Publication Date: Autumn 1997
SIGNS CONDO LAW FACILITATING BORROWING
With Governor Pataki's signature in place, the condo borrowing bill thatCNYC
supported became Chapter 498 of the Laws of 1997. With this vital pieceof
legislation in place, lenders are now offering lines of credit tocondominiums,
enabling them to make needed repairs and improvements without imposing
large assessments on their unit owners.
Questions have been raised about whether individual unit owners may deduct
their portion of the interest paid on these loans. Because the law specifically
authorizes the condominium to borrow on behalf of the owners, assuming
other requirements were met, there is reason to believe that the I.R.S.
would recognize this deduction.
STUDY OF 1996 OPERATING COSTS
Since 1980, the Council of New York Cooperatives & Condominiums has
conducted an annual review of the costs of operating cooperatives and
condominiums in New York City. By comparing data from many member buildings,
CNYC develops annual statistical analyses that are helpful in determining
whether a building is operating at peak efficiency.
CNYC relies on its members, their management firms and their accountants
to supply the raw materials that make the annual Comparative Study of
Operating Costs a success. Anonymity of participants is preserved by assigning
code numbers to each property.
The Comparative Study looks at assessment and mortgage figures, and also
lists the maintenance cost. It then lists amounts spent per room on wages,
fuel, utilities, repairs and maintenance, insurance, management services,
administrative costs, water and sewer fees, property tax and debt service.
When possible, elevator maintenance and legal and accounting costs are
each listed separately. The Study also presents summary statistics, calculating
the averages and medians for each item, and the average portion of total
operating budget devoted to each category.
The 1996 Study includes data on more than 650 cooperatives and condominiums.
It will be published in early December and one copy will be sent to each
CNYC member cooperative and condominium and professional subscriber. Members
that participated in the Study will receive their code numbers so that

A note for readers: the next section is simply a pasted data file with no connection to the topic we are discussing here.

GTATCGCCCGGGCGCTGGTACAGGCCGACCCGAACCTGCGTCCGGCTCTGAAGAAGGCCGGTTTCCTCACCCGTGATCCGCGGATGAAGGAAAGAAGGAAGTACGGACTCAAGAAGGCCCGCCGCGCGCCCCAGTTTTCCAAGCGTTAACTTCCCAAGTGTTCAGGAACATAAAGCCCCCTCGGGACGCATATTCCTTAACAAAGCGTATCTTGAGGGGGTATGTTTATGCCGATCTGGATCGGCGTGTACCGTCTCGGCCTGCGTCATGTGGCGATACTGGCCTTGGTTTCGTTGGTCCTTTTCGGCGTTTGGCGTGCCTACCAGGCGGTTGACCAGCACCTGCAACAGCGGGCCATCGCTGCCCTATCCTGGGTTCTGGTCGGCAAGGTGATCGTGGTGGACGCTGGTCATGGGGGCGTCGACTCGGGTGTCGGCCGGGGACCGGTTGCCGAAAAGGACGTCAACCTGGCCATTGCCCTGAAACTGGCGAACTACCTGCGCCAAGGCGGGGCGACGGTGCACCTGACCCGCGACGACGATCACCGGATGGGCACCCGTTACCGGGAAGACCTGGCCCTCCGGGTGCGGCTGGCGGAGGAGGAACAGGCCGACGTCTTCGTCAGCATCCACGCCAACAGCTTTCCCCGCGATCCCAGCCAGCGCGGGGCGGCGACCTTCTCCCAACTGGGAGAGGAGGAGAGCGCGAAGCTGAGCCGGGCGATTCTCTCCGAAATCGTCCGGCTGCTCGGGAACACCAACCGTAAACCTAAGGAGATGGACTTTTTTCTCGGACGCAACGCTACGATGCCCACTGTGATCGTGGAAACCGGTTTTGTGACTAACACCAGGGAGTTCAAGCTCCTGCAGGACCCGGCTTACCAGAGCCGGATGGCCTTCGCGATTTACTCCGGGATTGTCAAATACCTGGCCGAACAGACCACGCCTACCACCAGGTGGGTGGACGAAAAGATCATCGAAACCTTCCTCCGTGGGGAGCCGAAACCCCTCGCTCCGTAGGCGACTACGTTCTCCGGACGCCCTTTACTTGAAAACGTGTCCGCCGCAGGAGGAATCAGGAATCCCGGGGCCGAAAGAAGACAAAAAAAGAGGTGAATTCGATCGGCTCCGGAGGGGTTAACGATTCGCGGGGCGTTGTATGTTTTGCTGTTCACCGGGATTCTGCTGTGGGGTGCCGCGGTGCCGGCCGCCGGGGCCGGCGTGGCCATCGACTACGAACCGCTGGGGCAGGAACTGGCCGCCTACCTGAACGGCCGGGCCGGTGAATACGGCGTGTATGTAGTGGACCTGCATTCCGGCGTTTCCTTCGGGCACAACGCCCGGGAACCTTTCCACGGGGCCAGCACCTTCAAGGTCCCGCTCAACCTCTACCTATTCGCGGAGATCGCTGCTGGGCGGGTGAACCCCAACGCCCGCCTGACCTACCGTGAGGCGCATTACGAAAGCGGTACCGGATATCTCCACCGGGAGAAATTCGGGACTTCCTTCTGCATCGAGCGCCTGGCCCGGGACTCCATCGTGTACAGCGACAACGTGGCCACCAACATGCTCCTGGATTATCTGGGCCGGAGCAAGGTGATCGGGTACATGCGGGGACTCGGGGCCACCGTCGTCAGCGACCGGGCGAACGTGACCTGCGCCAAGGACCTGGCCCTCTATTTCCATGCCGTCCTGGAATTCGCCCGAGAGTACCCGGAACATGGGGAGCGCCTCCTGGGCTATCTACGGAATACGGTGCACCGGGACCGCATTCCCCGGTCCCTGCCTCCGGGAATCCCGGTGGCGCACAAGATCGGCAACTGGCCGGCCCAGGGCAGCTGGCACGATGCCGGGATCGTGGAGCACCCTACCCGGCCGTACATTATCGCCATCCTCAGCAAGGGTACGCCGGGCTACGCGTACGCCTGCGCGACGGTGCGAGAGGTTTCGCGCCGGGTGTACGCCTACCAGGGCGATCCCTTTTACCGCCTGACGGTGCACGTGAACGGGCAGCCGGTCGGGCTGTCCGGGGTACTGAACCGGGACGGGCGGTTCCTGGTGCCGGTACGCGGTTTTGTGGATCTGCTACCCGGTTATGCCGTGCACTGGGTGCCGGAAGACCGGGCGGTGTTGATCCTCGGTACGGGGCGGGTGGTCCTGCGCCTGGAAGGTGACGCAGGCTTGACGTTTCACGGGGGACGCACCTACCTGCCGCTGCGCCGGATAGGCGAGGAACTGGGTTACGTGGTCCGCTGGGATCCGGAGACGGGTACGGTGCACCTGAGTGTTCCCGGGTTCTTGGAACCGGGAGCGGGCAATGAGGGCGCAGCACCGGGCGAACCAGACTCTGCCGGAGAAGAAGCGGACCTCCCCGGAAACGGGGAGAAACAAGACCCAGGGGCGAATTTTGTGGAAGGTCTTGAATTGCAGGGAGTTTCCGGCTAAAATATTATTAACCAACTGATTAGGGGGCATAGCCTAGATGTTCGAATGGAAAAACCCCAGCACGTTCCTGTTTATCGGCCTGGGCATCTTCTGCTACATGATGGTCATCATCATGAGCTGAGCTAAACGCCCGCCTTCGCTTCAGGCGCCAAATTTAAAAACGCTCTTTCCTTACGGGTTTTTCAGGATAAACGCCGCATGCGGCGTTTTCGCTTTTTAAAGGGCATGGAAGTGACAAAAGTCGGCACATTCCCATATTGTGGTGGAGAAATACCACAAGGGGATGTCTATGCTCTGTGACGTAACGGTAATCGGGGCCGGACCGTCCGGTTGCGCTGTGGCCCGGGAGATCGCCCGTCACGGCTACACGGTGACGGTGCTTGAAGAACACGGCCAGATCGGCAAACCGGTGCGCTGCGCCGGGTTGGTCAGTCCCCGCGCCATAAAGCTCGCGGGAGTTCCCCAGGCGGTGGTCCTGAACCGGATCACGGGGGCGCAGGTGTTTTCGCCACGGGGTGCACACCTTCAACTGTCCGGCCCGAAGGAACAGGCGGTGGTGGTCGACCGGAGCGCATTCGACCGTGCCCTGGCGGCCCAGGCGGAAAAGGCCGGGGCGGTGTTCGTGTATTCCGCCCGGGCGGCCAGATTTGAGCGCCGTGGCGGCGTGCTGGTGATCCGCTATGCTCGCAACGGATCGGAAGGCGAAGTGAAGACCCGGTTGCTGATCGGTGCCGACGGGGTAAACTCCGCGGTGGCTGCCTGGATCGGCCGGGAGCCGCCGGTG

they can find their buildings' statistics. Additional copies can be purchased
from CNYC for $5.
COURT AFFIRMS ASSESSMENT METHOD FOR COOPERATIVES
State legislation passed in 1981 established New York City's present property
tax system. Section 581 of that Real Property Tax Law requires that an
income approach be used to assess cooperatives and condominiums for property
tax purposes. It says assessors must develop the assessment based on the
income stream of similar rental buildings.
Last year, the City of New York insisted instead upon a comparable sales
approach in valuing a small Brooklyn Heights cooperative. The cooperative
challenged this procedure and CNYC submitted a brief of amicus curiae
to support the cooperative.
New York State Supreme Court Justice Leonard Scholnick ruled for the
cooperative. He carefully reviewed the legislative history, and clarified
the intent of Section 581. Justice Scholnick noted that Section 581 was
passed precisely to keep assessors from using the selling price of each
unit within a cooperative in determining taxable value. He stated that
prior to the enactment of Section 581, assessors were not under any "constraint
to use any one course in valuing property."
An October 2, 1997, New York Law Journal article on this case states
that Justice Scholnick's ruling is the first opinion interpreting Section
581 since its enactment. It is significant in affirming that the City
cannot deviate from the assessment methodology described in Section 581
when valuing cooperatives and condominiums. A change in assessment methodology
would require changing the law.
DOES THE PROPERTY TAX ABATEMENT AFFECT 80/20?
The long-awaited property tax abatements have meant lower costs for qualifying
shareholders in many New York City cooperatives (see pages 4 and 5). For
most cooperatives this is unmitigated good news. In those few buildings
where considerable non-tenant stockholder income causes the board to be
constantly vigilant to ensure that "80% of the corporation's gross
income is from tenant stockholders", the question has been raised
as to whether the full property tax amount or the abated amount should
be considered in calculating the total maintenance paid by the shareholders.
CNYC has consulted professionals who advise that the corporation's real
estate tax expense is the tax net of the abatement and that maintenance
income is the maintenance net of the credit given to tenant shareholders
who own their eligible units.
THRESHOLD FOR QUARTERLY PAYMENT OF PROPERTY TAXES
Recent City Council legislation will, as of July 1, 1998, allow co-ops
and condos whose assessed value per unit averages less than $80,000 to
pay property taxes quarterly instead of semi-annually has provided cash
flow advantages for these buildings. The current threshold of $40,000
per unit had imposed the semi-annual payments upon a significant number
of co-op buildings and condo unit owners.